DOJ has finally released a notice of proposed rulemaking (“Notice”) that would effectively ban “bump stocks,” “slide-fire” devices, “and devices with certain similar characteristics.” As originally announced, DOJ intends to clarify that all bump stock devices are “machineguns” under the Gun Control Act (“GCA”) and National Firearms Act (“NFA”). The Notice contends in large part that the “single function of the trigger,” when using a bump stock-equipped firearm, transforms the function of a semiautomatic firearm into that of a “machinegun.”
The Notice proposed by DOJ is made up of three separate parts:
- The statutory definition of “machinegun” (set forth in the NFA) includes “any weapon which shoots, is designed to shoot, or can be readily restored to shoot, automatically more than one shot, without manual reloading, by a single function of the trigger.” (26 U.S.C. 5845(b)). DOJ proposes to clarify that the phrase “single function of the trigger” means “single pull of the trigger.”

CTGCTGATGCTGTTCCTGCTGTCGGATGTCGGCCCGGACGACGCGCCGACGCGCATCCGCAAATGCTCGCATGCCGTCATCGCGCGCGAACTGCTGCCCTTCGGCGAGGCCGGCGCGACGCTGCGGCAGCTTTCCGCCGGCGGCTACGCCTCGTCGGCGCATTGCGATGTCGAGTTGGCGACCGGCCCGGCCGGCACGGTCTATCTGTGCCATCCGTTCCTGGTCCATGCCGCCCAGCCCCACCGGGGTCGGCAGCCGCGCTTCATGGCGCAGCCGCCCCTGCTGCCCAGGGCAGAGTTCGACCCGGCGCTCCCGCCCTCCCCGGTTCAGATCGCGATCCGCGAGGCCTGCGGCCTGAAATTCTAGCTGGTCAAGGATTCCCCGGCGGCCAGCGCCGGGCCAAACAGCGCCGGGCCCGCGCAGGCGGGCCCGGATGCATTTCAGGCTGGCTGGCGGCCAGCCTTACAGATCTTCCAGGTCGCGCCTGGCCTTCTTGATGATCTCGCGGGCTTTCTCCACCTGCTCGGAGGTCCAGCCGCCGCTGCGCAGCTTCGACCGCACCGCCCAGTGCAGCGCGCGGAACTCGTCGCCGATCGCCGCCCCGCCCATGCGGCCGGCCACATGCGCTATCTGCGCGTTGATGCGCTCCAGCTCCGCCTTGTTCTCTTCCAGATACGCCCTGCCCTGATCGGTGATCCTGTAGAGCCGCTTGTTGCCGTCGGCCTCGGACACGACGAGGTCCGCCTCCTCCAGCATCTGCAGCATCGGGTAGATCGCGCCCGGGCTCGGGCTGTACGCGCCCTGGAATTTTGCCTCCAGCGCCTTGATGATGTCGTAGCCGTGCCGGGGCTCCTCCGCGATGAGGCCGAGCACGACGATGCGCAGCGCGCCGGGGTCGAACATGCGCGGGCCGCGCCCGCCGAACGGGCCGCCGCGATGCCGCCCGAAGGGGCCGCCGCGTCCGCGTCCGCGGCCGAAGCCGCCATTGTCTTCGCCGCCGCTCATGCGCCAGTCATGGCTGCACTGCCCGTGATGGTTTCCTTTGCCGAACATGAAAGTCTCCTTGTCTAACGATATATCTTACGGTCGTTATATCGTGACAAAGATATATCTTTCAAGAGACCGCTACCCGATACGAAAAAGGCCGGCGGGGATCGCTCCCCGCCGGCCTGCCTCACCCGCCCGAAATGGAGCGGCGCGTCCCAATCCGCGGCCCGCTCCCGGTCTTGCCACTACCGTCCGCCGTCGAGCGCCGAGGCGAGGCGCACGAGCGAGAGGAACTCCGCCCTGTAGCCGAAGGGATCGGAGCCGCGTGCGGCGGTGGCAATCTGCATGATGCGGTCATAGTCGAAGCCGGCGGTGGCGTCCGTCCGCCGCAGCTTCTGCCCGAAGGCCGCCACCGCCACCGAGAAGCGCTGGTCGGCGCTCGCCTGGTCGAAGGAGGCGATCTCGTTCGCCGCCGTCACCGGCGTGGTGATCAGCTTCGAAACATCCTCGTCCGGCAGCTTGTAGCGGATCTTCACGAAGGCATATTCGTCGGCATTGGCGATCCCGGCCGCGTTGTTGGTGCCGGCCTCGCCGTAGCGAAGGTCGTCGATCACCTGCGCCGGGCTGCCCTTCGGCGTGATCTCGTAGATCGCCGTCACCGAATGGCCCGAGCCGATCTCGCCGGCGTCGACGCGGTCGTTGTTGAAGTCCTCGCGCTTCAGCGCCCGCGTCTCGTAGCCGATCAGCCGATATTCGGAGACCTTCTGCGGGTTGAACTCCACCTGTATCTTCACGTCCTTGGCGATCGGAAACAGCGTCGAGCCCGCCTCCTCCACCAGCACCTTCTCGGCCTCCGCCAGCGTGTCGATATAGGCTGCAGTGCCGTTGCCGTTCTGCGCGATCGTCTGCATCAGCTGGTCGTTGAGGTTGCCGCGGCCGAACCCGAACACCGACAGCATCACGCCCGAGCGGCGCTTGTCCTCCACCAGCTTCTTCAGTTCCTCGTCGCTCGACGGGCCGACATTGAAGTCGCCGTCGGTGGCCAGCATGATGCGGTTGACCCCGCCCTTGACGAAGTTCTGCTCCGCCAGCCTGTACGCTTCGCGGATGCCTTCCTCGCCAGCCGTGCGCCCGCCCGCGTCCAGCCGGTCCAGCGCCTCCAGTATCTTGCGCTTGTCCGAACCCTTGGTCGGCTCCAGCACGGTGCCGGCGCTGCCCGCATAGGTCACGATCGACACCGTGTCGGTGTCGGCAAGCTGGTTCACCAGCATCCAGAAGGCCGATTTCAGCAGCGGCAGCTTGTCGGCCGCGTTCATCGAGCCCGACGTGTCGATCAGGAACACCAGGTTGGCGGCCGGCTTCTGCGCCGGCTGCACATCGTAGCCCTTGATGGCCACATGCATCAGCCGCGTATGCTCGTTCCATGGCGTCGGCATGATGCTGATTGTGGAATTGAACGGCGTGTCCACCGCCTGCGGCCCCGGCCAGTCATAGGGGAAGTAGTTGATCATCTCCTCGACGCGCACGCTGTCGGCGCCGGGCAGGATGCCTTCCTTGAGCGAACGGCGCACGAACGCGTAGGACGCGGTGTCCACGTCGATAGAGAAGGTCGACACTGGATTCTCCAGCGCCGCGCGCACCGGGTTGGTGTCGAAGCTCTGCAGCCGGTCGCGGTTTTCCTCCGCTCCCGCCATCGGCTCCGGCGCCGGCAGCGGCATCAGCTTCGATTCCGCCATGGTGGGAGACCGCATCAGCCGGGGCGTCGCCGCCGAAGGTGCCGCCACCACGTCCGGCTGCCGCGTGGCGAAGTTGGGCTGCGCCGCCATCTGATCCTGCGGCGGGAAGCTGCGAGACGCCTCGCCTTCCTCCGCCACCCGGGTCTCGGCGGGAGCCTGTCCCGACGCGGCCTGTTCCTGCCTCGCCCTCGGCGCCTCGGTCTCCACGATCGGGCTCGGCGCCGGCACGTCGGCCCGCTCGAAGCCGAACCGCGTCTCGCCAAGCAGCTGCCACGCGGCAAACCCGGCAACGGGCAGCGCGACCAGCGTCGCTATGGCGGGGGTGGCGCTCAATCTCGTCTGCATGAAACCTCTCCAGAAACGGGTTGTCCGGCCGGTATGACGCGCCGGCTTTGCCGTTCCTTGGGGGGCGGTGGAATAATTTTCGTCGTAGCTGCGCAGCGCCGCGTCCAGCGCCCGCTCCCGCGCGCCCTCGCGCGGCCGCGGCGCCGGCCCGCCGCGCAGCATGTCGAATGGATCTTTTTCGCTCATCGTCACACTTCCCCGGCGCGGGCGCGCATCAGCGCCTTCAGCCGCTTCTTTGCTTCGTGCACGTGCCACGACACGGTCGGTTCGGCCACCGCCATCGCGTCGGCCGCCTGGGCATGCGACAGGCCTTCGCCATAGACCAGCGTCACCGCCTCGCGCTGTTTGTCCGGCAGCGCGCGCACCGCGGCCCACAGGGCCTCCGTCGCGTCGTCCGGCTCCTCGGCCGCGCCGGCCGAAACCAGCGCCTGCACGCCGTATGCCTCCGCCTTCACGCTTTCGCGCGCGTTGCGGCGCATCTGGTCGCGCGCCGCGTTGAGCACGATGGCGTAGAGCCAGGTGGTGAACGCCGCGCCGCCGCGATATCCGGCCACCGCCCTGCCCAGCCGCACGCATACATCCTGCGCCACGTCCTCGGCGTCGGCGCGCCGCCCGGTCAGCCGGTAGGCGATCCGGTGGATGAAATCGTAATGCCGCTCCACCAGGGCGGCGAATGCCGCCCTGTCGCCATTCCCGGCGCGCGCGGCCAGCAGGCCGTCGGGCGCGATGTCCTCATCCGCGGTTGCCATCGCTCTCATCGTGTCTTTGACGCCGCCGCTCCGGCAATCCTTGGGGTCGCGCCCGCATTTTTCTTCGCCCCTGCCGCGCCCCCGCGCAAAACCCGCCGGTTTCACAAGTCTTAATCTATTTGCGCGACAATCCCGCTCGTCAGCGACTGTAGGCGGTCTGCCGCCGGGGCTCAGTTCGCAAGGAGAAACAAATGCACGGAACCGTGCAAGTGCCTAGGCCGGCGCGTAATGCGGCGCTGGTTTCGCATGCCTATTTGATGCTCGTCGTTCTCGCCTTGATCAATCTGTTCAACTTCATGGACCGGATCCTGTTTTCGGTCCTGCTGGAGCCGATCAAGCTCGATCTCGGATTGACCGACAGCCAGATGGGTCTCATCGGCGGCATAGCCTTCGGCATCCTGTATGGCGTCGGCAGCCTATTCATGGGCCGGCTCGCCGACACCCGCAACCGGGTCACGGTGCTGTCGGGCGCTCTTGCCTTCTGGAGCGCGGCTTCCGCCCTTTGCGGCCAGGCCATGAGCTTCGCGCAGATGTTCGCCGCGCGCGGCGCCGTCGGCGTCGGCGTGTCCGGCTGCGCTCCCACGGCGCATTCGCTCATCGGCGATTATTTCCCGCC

- The term “automatically” will be defined to mean “as the result of a self-acting or self-regulating mechanism that allows the firing of multiple rounds through a single pull of the trigger.”
- DOJ intends to clarify that the definition of “machinegun” includes a device that allows semiautomatic firearms to shoot more than one shot with a single pull of the trigger by harnessing the recoil energy of the semiautomatic firearm to which it is affixed so that the trigger resets and continues firing without additional physical manipulation of the trigger by the shooter (commonly known as bump-stock-type devices).
If the rulemaking goes into effect, prior ATF rulings on devices covered by the Notice would immediately be supplanted by the new rule and current owners of bump stock devices would be required to “dispose” of the devices. It should be noted, however, that DOJ has not stated a final rule for acceptable methods of disposal or whether persons owning such devices will be able to receive any form of compensation.